All kids love to go to birthday parties! But they may not realize how baking the cake, blowing out the candles and having lemonade at the party all depend on changing matter. In “Chemical & Physical Changes,” the familiar experience of a birthday party is used to help students understand the differences between these changes. The chemical reactions in baking a cake, mixing ingredients to make lemonade and simply making ice cubes changing from a liquid to a solid to make ice cubes or what happens when wood burns on a campfire and other examples are all used to help kids understand what happens when matter undergoes a chemical or a physical change.
What makes the air so special for us and almost all living things? Kids learn about what makes up the air and how air impacts all life on earth in "The Air Around Us ." They will learn about how air interacts with landforms and water to produce the weather we experience and how things in the air affect our health and even the climate. "The Air Around Us" is a great introduction to or a review of science ideas typically covered in the upper elementary and middle school curriculum.
You have a sniffle. What kinds of medicines might help? The milk smells funny. What happened? That little scrape on your knee somehow healed itself. How? These are the kinds of questions asked by kids all the time, and the answers all involve cells. Using engaging examples and beautiful illustrations, "Basic Cells" leads students on a journey through the cells we rely on, but have a tough time seeing. Different types of cells make all kinds of life possible. "Basic Cells" explores life from single cells to complex organisms for upper elementary and middle school students. Students learn about different types of cells and the structures that allow them to live and function. A special focus is given to the kinds of cells that cause illness and how our bodies. fight back against illness, sometimes with the help of medicines.
It's a beautiful world out there. Lions live on the savannah with tall grasses; gorillas live in rainforests with huge broad-leaved trees, and bison live on prairies filled with grasses and birds. No living thing exists alone. All are members of complex biological communities supported by unique environments and surroundings. "Biodiversity" examines many of these communities, emphasizing the relationships between the living and nonliving world. Student experiences include explorations of plant and animal communities, the relationships between habitat and climate, and interactions between humans and nature. In a special exercise, students are asked to develop a management plan for animals in a public park.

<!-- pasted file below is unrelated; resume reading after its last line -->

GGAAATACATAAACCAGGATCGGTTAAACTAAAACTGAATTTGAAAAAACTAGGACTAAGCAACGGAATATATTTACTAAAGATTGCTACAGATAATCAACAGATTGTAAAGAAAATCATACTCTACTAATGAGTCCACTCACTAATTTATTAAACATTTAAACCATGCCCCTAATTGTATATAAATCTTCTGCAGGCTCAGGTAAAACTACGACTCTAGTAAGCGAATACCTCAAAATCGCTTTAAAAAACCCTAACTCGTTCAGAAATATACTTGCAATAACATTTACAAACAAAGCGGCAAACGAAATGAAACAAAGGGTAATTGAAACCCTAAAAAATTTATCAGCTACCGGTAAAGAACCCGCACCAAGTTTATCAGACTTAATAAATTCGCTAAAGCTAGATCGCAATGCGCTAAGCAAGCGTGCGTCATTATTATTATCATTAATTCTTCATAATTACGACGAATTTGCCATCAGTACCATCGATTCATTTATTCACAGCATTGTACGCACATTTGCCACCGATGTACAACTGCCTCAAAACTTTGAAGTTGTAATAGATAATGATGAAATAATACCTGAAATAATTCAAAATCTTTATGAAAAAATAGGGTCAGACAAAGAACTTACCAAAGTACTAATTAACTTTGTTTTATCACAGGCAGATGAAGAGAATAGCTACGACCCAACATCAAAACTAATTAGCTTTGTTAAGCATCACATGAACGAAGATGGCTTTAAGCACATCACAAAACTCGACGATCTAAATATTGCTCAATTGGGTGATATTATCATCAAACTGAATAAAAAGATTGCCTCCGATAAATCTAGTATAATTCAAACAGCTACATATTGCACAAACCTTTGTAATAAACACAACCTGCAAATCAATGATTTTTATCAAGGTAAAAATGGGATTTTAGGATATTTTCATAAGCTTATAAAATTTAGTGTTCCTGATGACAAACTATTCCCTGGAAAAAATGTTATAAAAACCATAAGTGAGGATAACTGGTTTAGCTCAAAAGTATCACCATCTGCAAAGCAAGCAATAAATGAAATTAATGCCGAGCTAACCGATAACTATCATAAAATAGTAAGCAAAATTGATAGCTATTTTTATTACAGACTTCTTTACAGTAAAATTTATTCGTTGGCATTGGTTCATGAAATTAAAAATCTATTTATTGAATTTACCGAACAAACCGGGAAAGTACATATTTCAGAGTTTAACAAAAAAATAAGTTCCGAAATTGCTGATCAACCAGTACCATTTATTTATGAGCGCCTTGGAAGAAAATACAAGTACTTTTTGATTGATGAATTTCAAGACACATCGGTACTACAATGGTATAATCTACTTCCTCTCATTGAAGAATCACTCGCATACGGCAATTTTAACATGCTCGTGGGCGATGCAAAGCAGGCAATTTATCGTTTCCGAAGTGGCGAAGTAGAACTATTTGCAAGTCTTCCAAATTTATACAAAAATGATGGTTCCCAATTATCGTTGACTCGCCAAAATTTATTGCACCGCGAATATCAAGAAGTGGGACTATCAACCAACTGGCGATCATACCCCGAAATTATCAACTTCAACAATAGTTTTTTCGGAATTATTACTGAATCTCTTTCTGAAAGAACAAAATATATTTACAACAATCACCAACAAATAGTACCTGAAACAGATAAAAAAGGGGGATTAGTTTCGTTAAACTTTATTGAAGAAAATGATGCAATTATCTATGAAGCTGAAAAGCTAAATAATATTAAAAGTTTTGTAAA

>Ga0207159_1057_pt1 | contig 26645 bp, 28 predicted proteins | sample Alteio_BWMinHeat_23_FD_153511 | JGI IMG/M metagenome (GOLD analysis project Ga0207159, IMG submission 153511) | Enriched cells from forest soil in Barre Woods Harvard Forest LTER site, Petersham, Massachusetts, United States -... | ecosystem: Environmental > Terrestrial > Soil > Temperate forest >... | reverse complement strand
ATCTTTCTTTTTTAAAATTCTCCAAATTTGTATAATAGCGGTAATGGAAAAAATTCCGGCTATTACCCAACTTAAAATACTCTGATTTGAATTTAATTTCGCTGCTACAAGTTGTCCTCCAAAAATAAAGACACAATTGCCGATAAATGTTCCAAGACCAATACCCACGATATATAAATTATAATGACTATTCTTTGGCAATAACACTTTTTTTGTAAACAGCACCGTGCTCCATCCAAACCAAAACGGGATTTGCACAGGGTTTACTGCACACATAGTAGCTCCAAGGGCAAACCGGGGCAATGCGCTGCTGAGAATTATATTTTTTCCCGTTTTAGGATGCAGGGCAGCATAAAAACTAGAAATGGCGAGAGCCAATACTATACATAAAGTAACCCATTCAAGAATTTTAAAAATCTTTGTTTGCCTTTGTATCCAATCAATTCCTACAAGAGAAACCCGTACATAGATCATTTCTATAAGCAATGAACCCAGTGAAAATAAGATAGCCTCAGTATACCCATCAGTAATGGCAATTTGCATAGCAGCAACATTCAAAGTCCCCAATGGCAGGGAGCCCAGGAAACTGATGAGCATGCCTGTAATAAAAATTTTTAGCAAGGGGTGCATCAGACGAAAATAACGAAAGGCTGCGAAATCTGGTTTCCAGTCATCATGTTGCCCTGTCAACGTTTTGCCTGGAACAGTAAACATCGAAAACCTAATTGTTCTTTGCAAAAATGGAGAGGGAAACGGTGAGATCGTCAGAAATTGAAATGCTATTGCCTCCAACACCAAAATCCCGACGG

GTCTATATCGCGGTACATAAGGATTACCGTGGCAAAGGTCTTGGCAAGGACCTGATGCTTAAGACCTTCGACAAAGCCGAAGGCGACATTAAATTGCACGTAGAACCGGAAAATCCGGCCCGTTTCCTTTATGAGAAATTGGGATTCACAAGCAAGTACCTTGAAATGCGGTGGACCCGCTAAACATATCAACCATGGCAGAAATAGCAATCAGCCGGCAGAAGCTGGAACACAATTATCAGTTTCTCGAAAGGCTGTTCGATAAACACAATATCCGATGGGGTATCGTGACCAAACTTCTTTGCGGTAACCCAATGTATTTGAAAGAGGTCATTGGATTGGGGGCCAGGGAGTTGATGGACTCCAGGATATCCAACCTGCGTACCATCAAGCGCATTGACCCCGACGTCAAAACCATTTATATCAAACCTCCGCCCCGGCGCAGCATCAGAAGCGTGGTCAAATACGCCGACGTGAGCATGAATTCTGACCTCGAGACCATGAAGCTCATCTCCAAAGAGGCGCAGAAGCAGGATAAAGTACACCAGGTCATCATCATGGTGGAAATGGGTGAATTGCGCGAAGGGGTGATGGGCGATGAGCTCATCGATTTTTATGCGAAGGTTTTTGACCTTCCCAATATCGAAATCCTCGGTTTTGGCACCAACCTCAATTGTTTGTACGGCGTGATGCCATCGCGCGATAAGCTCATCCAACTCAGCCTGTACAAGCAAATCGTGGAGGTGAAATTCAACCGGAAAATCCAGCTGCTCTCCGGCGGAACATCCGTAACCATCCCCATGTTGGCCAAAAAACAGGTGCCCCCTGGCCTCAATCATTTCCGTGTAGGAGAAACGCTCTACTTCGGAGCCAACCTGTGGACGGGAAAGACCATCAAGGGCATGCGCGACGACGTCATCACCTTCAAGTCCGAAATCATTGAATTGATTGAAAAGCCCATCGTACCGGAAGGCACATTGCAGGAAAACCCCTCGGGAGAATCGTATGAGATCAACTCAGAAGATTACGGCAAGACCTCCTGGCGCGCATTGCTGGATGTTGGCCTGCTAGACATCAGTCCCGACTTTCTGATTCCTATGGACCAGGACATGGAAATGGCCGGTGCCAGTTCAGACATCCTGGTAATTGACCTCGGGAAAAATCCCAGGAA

How are flashlights, house lights and other electrical devices alike? They all involve circuits—a way for electricity to make them work. In "Batteries, Bulbs & Wires" students learn about the basic parts and workings of simple electrical circuits. They also get to troubleshoot problems when their camping flashlight fails to work and learn some important safety rules about using electrical devices. "Batteries, Bulbs & Wires" can serve as a great introduction or review of science ideas commonly addressed in the upper elementary and middle school curriculum.
How do people use the things found in nature? In "Natural Resources" kids learn about how we depend on the materials found in nature to keep us alive and comfortable. From the trees we cut to make houses to rivers that provide us with drinking water and power from generators that provide electricity, natural resources are essential to our way of living. Kids will learn all about many different natural resources, how we use them, which ones are renewable and which are not, and how we can be careful about their use so we don’t run out.
How do scientists figure out what the world was like long, long ago? One way is to study fossils – the remains of prehistoric life that are preserved in rock. In "Fossils," kids get to look at and learn about what life was like long, long ago! They will get to see how scientists, called paleontologists, lead adventurous lives traveling all over the world looking for fossils. From huge dinosaurs to tiny shells and leafs, learning about fossils of plants and animals that lived long ago help scientists understand the environments of the earth’s past and how both the earth and living things changed over time. Studying fossils also helps scientists understand how important natural resources like coal, oil, and gas are formed and how to find them.